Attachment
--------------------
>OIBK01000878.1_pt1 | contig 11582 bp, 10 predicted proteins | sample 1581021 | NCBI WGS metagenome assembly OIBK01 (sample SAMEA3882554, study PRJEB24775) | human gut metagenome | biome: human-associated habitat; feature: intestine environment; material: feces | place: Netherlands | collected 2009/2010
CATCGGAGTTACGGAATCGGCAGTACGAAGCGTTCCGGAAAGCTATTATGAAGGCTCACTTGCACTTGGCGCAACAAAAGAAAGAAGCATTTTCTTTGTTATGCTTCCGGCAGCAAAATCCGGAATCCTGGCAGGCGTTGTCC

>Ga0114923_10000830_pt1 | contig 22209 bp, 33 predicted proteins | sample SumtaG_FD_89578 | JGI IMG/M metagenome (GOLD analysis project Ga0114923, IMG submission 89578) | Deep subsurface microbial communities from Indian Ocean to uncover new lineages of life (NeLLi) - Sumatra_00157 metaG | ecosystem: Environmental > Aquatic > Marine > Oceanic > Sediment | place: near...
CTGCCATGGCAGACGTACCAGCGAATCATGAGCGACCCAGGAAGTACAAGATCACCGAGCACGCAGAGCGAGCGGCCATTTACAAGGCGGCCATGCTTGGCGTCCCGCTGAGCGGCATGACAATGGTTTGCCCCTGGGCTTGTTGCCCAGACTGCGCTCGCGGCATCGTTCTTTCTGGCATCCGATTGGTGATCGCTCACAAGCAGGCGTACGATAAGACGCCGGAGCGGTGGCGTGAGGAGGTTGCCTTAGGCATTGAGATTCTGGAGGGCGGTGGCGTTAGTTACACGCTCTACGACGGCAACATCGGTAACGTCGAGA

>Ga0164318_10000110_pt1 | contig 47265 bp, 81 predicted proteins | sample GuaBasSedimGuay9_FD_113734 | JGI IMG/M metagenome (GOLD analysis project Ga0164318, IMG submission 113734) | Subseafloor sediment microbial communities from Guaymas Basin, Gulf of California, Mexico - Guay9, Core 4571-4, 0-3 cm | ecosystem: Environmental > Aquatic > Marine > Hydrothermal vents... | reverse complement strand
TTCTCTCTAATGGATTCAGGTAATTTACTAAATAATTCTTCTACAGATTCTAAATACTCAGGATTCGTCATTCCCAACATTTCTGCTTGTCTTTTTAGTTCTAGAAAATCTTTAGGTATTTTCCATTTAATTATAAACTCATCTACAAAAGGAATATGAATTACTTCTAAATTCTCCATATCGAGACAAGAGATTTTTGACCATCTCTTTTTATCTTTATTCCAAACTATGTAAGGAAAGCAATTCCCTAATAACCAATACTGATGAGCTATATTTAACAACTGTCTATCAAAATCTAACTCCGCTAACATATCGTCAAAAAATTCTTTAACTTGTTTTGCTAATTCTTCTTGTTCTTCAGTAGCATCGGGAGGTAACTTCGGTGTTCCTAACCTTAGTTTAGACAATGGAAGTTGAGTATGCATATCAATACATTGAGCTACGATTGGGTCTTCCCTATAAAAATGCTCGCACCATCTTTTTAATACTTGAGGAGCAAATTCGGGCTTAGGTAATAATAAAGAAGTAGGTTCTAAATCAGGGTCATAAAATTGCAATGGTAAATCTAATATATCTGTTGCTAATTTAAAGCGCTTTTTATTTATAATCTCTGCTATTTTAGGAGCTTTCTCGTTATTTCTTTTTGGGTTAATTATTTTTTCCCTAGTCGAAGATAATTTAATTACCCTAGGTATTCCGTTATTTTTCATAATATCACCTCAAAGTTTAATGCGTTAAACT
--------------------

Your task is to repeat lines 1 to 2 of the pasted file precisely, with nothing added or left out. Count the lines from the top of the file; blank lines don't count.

>OIBK01000878.1_pt1 | contig 11582 bp, 10 predicted proteins | sample 1581021 | NCBI WGS metagenome assembly OIBK01 (sample SAMEA3882554, study PRJEB24775) | human gut metagenome | biome: human-associated habitat; feature: intestine environment; material: feces | place: Netherlands | collected 2009/2010
CATCGGAGTTACGGAATCGGCAGTACGAAGCGTTCCGGAAAGCTATTATGAAGGCTCACTTGCACTTGGCGCAACAAAAGAAAGAAGCATTTTCTTTGTTATGCTTCCGGCAGCAAAATCCGGAATCCTGGCAGGCGTTGTCC